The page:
In contrast, ENDF soldiers are conscripted from multiple ethnic regions and lack the esprit de corps and determined leadership that the TDF enjoys. Many of the soldiers—the recent conscripts—do not share a common language and are from distant parts of Ethiopia. The conscripts and recruits suffer from poor training, low or non-existent pay, and an untrusted officer corps. The TDF, whose leadership, officers, and non-commissioned officers (NCOs) possess knowledge of the inner workings of the ENDF, have taken advantage of all these weaknesses. At the same time, the TDF maintains high levels of discipline within its ranks and its leadership is careful to ensure that POWs and fleeing soldiers are well-treated by its forces (Al-Jazeera, July 10). This is not to say that the TDF and allied forces have not committed abuses; however, the TDF leadership understands how important the psychological and moral components are to winning an insurgency.
Will Addis Ababa Fall?
The rapid advance of the TDF southward indicates that the ENDF is broken as an effective fighting force. Further, the Ethiopian Air Force (ETAF), one of the most capable in East Africa, has failed to provide consistent air support for the retreating ENDF. It is likely that this lack of support is an early indicator of splits within the armed forces and Abiy Ahmed’s government.  With adequate air support, the ENDF and allied militias should have been able to stop the TDF’s headlong rush south. Instead, the ENDF continues to retreat south and west toward the capital. Much of the ENDF’s heavy weaponry and thousands of soldiers have been captured or stranded behind what are now enemy lines.
Most worrying for Abiy Ahmed’s government is the fact that the TDF has linked up with the OLA south of the town of Kombolcha. The OLA broadly supports self-determination for the Oromo people. The Abiy Ahmed government’s attempt to dismantle Ethiopia’s ethnic federalism reinvigorated the OLA. While there is plenty of bad blood between the TDF and the OLA, the two groups still managed to announce an alliance in August 2021 (Ethiopia Insight, September 2).
Concurrent with the TDF’s advances south, the OLA has captured territory northeast and northwest of Addis Ababa (Somali Guardian, November 2). OLA forces currently operate less than forty miles northwest of Addis Ababa.  The OLA has also moved to secure southern sections of the A2 road in what appears to be close coordination with the TDF. A majority of the ENDF conscripts and recruits are Oromo, which is the largest ethnic group in Ethiopia. The OLA does and will encourage Oromo ENDF soldiers to desert and defect. The rates of desertion and defection will increase as both the OLA and TDF exert more pressure on what remains of the ENDF.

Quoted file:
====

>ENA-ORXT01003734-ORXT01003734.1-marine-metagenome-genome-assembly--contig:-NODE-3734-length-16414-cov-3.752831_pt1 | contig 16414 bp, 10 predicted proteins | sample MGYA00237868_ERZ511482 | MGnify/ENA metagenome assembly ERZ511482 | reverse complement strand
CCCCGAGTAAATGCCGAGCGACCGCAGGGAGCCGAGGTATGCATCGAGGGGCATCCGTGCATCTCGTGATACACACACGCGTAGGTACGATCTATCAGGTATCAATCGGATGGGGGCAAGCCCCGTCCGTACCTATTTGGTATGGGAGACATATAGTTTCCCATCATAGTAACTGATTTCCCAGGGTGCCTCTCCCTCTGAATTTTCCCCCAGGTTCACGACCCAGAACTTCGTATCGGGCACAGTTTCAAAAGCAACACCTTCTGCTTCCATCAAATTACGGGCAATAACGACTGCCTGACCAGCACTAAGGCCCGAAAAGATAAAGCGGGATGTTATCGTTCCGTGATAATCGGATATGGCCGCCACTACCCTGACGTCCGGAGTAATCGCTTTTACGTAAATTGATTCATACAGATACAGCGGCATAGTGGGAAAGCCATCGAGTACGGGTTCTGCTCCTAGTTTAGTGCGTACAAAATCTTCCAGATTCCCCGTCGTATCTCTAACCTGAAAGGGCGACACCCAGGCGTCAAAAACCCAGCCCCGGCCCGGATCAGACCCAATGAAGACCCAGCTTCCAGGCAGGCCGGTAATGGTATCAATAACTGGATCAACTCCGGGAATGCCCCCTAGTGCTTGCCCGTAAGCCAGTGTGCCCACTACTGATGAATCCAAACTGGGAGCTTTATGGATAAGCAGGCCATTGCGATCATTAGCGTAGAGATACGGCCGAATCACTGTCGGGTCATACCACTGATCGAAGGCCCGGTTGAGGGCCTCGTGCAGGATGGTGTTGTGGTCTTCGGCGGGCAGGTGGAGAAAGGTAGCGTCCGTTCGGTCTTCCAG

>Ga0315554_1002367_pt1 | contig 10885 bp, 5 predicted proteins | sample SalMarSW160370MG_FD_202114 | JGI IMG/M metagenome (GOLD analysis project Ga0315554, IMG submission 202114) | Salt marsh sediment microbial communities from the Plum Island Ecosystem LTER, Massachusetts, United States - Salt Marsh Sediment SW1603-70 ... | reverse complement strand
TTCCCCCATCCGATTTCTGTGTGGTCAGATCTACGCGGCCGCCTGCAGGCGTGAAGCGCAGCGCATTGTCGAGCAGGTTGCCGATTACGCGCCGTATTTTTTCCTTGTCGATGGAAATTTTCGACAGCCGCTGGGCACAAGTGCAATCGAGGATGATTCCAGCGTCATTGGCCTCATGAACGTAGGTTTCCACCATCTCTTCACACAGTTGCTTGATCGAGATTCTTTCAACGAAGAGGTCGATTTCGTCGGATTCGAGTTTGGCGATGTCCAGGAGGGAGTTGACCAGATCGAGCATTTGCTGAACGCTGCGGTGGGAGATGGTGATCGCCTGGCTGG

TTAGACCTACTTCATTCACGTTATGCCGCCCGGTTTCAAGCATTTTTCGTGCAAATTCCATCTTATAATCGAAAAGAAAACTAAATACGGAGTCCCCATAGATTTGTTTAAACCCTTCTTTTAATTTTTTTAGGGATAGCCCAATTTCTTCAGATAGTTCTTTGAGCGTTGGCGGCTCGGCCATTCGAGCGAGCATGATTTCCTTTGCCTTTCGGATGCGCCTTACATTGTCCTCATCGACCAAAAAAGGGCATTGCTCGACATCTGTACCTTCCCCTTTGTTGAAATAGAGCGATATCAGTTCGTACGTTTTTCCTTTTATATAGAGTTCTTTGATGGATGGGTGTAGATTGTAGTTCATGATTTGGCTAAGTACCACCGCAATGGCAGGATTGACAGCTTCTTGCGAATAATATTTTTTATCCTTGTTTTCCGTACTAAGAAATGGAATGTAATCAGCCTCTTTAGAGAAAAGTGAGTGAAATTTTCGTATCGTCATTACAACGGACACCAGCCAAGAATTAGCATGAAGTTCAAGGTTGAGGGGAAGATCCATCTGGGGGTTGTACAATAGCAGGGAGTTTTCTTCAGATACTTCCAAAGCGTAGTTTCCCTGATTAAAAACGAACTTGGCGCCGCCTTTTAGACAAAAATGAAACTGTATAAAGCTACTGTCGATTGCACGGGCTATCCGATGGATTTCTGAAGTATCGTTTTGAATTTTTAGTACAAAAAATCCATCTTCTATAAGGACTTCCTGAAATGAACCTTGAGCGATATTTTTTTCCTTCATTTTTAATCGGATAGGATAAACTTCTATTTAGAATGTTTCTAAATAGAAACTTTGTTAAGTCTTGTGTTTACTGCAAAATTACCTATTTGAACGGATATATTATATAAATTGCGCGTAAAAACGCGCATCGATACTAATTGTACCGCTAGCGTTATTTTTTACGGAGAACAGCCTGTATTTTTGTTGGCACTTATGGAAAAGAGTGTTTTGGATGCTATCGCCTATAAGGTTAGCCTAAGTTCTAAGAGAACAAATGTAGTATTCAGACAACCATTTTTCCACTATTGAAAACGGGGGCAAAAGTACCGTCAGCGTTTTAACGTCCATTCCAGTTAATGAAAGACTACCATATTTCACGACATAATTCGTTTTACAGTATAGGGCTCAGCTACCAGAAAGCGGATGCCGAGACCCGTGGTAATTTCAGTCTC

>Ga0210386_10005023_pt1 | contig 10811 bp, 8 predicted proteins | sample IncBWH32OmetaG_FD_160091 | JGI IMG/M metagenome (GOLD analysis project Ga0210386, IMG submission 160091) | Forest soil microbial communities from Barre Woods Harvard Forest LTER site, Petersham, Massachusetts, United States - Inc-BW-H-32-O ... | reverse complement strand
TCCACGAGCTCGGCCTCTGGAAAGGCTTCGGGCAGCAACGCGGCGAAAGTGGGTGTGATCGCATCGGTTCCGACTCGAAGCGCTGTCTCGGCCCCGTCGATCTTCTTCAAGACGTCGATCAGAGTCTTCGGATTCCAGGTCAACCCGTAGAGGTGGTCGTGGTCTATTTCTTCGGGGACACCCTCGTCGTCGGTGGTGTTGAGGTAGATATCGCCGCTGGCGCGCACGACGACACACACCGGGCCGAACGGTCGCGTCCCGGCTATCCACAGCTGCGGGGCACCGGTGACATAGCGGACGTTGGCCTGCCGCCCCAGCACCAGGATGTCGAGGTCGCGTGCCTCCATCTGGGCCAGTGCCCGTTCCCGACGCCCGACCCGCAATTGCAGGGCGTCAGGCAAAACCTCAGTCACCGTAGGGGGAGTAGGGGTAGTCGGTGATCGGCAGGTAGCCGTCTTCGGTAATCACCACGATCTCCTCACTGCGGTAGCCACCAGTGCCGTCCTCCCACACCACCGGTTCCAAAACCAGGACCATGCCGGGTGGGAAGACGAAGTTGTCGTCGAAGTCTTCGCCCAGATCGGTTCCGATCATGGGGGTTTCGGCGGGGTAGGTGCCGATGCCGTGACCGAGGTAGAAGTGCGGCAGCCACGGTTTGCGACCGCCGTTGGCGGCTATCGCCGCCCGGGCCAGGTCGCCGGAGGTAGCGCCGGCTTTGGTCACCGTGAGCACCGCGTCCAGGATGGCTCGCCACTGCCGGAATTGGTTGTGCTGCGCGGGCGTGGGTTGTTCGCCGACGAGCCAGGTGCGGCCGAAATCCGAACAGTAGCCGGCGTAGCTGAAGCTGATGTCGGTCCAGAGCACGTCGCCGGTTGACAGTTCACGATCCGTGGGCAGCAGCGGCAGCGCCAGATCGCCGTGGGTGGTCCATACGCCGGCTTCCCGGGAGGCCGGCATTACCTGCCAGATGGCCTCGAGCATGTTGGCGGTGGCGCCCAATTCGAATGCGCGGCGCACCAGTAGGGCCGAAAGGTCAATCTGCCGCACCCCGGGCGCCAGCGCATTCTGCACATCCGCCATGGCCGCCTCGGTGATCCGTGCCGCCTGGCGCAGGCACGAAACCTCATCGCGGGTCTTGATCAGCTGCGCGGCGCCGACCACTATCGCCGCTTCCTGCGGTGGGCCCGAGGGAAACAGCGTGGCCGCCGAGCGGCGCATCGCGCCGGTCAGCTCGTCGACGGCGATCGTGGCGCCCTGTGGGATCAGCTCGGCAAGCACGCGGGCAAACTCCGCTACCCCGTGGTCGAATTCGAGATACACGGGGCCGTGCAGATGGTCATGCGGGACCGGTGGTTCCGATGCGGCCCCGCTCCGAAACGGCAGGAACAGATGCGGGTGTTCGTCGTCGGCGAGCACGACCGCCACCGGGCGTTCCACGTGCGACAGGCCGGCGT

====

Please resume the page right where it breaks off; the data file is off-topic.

If the ENDF and Amhara militias do not stop the TDF and OLA advance along the southern A2, Addis Ababa could be overrun within days or, at most, weeks. At the same time, the ENDF must also contend with increased OLA activity to the west, northwest, and south of the capital. The TDF uses small teams of advance units to conduct reconnaissance deep within enemy territory. Given the alliance between the OLA and TDF, it is likely that TDF units are operating south of the city where critical military facilities are located, such as the airbase at Bishoftu.
Barring a negotiated settlement, the future of Ethiopia as a unified state looks grim. The window for negotiations with the TDF and its political arm has probably closed. The TDF knows that the ENDF is a spent force and that it must push forward at all costs. The decision of Abiy Ahmed’s government to pursue a punitive war in Tigray left the TDF with few choices but to fight. The threat of famine and the rhetoric that gestures toward ethnic cleansing foster an intense clarity of purpose. The coming days and weeks will be critical to determining Ethiopia’s future as a unified state.
Unlike in 1991, when the Tigrayan People’s Liberation Front (TPLF) helped oust Mengitsu Haile Mariam, the TDF and its political arm do not enjoy widespread goodwill. Ethnic tensions across Ethiopia are at a breaking point. Global food inflation and a moribund economy will further aggravate ethnic and regional tensions. Without negotiations between all warring parties, Ethiopia will face years of instability as competing ethnic and political groups attempt to carve up what was once a unified state. As the anchor state in the Horn of Africa, prolonged instability in Ethiopia will have a profound impact on the countries that make up the Horn of Africa.
 Author interviews with multiple analysts based in the region, November 2021.
 Author interview with an in-country analyst, October 2021.
 Author interview with an in-country analyst, November 2021.